By Sam Youngman - 09/01/11 01:40 AM EDT
In a likely foreshadowing of a contentious work session to come, President Obama and House Speaker John Boehner (R-Ohio) agreed on when the president could present his jobs plan only after a heated back-and-forth over scheduling.
A contentious and public disagreement over when the president would give a speech to a joint session of Congress erupted Wednesday and ended when the White House accepted the Speaker's proposed date.
Press secretary Jay Carney said in a statement Wednesday night that Obama had agreed to speak on Thursday, Sept. 8, instead of Sept. 7, the day the president originally requested.
The date Obama requested falls on the same day as one of the Republican presidential debates, this one the first to feature Texas Gov. Rick Perry.
Instead, Obama will now be competing against the NFL season opener.
Obama and Boehner squared off Wednesday, not over the contents of the speech but the date on which Obama will give it.
The White House and the Speaker's office were at odds over whether the president's staff had talked to Boehner's office about the date before announcing it to the press.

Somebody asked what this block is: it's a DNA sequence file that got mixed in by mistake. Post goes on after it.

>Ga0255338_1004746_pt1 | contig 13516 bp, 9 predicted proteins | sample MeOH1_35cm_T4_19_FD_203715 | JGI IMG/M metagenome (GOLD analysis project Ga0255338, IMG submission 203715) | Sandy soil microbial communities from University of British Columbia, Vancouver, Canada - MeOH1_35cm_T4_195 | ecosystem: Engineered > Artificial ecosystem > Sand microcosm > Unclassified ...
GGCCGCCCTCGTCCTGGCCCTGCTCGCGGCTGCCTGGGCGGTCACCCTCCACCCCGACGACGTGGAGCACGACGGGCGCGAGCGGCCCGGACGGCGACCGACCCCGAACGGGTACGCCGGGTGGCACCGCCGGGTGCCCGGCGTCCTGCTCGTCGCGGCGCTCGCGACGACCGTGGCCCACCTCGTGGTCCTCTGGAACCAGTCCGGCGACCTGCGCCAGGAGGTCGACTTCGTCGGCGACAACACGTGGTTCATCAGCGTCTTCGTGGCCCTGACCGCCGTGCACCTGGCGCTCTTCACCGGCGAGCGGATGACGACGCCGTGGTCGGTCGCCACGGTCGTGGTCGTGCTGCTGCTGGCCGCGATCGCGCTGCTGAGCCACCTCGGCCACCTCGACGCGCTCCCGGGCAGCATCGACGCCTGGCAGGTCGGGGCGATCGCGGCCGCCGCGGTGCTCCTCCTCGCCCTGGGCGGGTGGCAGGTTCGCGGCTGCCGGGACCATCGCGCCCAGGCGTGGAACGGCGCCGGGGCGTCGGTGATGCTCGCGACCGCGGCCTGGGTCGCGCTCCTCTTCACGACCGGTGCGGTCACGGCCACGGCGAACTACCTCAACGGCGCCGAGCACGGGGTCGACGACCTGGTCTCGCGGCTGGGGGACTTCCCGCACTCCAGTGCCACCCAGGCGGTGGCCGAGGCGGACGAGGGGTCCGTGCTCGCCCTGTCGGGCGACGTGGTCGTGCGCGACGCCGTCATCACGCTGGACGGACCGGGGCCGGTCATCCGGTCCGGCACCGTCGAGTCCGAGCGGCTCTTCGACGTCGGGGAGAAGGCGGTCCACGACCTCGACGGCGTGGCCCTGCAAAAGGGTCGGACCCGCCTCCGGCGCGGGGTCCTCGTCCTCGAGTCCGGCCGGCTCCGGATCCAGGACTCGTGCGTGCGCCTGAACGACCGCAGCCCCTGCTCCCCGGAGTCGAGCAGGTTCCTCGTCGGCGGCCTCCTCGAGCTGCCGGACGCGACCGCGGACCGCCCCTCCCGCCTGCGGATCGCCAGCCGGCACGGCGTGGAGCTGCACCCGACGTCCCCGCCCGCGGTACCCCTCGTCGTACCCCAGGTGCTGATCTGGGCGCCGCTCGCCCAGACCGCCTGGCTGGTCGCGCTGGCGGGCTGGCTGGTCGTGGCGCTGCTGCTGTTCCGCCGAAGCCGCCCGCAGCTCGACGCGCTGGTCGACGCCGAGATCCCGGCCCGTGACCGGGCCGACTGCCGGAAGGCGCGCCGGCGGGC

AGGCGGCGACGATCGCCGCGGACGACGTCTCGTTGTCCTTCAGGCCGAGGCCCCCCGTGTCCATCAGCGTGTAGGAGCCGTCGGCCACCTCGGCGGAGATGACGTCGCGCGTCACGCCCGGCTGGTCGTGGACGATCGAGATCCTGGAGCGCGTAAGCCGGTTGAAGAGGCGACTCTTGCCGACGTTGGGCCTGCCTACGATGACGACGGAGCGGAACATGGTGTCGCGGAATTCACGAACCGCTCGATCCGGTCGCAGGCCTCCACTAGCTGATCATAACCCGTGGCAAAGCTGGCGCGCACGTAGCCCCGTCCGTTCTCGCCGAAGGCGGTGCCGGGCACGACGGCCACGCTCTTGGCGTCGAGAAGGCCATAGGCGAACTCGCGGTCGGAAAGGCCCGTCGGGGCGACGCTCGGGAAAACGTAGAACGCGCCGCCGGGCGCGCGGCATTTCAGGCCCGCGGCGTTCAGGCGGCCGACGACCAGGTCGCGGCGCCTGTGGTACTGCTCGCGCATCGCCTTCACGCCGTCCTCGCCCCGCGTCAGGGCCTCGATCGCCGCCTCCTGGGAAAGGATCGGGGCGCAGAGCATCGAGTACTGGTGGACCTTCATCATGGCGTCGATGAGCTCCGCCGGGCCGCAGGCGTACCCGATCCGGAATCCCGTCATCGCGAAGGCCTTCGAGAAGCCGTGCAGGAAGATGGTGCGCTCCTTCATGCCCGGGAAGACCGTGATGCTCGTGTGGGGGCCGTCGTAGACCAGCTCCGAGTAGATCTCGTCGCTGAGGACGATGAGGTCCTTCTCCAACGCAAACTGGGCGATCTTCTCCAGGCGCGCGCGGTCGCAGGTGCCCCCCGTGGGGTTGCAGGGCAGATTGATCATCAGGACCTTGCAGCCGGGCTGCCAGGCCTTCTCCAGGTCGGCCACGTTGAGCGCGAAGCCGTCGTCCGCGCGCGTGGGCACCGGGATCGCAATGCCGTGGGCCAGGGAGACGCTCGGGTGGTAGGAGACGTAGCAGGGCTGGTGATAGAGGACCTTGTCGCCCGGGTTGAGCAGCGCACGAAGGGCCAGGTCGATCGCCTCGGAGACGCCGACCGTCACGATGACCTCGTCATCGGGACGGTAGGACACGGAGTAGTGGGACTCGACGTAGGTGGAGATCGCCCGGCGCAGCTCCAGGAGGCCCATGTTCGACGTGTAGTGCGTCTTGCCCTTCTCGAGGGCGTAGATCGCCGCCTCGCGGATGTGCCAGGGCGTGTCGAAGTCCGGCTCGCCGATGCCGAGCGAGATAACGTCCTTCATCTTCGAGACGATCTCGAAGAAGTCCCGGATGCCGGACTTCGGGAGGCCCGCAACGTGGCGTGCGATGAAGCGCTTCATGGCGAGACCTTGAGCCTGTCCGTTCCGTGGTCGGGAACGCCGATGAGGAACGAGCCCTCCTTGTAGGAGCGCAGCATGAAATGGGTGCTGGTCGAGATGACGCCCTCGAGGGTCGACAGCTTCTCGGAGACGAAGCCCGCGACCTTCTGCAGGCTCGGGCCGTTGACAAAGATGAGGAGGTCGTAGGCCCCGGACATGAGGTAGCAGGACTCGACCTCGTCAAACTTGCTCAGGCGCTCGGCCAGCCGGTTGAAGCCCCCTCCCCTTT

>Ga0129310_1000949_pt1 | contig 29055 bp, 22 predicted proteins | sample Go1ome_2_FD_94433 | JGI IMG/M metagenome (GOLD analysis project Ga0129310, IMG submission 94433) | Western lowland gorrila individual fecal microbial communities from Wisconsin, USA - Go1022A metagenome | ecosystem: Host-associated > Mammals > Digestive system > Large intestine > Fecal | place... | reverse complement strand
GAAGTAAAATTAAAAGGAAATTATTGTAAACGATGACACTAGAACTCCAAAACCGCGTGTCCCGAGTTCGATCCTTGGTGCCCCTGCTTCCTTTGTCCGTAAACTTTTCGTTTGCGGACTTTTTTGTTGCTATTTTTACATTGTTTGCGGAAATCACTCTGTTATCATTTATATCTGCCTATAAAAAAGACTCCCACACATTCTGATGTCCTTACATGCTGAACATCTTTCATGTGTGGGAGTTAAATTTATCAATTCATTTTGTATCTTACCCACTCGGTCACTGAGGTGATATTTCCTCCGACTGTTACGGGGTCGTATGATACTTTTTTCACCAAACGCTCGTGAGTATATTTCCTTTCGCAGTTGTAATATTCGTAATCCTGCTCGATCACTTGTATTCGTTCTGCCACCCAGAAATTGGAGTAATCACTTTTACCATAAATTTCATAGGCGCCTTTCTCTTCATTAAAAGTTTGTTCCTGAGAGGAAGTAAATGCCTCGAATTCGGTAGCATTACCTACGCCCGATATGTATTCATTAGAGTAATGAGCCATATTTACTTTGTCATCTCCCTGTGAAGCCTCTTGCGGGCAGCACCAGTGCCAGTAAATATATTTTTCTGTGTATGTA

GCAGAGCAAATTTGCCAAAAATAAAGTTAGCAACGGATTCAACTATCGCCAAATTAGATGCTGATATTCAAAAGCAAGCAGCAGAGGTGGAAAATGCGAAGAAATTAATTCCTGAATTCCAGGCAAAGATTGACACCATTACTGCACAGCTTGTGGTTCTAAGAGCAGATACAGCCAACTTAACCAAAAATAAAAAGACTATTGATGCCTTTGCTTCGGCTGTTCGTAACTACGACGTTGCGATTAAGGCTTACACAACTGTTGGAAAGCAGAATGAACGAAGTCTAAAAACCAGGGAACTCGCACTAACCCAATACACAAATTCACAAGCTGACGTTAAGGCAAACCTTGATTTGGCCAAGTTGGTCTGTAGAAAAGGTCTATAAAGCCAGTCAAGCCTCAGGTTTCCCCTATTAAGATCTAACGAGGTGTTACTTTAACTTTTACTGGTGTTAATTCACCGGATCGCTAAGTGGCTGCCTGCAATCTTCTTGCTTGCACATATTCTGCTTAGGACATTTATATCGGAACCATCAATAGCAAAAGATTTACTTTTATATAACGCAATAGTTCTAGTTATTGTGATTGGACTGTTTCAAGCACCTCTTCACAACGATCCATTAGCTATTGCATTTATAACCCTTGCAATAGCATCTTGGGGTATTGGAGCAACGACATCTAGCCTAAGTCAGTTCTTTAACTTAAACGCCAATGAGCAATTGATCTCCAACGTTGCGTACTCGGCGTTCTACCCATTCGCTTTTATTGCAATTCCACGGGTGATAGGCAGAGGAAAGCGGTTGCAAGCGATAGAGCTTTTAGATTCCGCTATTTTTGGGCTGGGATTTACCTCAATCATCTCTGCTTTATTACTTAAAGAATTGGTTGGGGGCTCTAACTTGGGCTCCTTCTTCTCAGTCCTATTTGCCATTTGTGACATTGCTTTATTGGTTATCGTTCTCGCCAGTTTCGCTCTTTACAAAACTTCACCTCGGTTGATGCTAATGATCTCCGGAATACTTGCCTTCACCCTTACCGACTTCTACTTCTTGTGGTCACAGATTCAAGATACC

Both sides dug in on their arguments, with Boehner's office saying that the White House had only given them a heads up shortly before announcing the date instead of talking with the Speaker about the schedule.
“Today, the president asked to address the Congress about the need for urgent action on the economic situation facing the American people as soon as Congress returned from recess," Carney said. "Both Houses will be back in session after their August recess on Wednesday, Sept. 7th, so that was the date that was requested. We consulted with the Speaker about that date before the letter was released, but he determined Thursday would work better."
Citing logistical difficulties, a letter from Boehner requested that Obama delay his jobs address for 24 hours.
The Speaker's letter made no mention of the more obvious conflict between the president's speech and the Republican presidential debate scheduled for Wednesday at 8 p.m.
"As your spokesperson today said, there are considerations about the Congressional calendar that must be made prior to scheduling such an extraordinary event," the Speaker wrote.
"With the significant amount of time — typically more than three hours — that is required to allow for a security sweep of the House Chamber before receiving a president, it is my recommendation that your address be held on the following evening, when we can ensure there will be no parliamentary or logistical impediments that might detract from your remarks."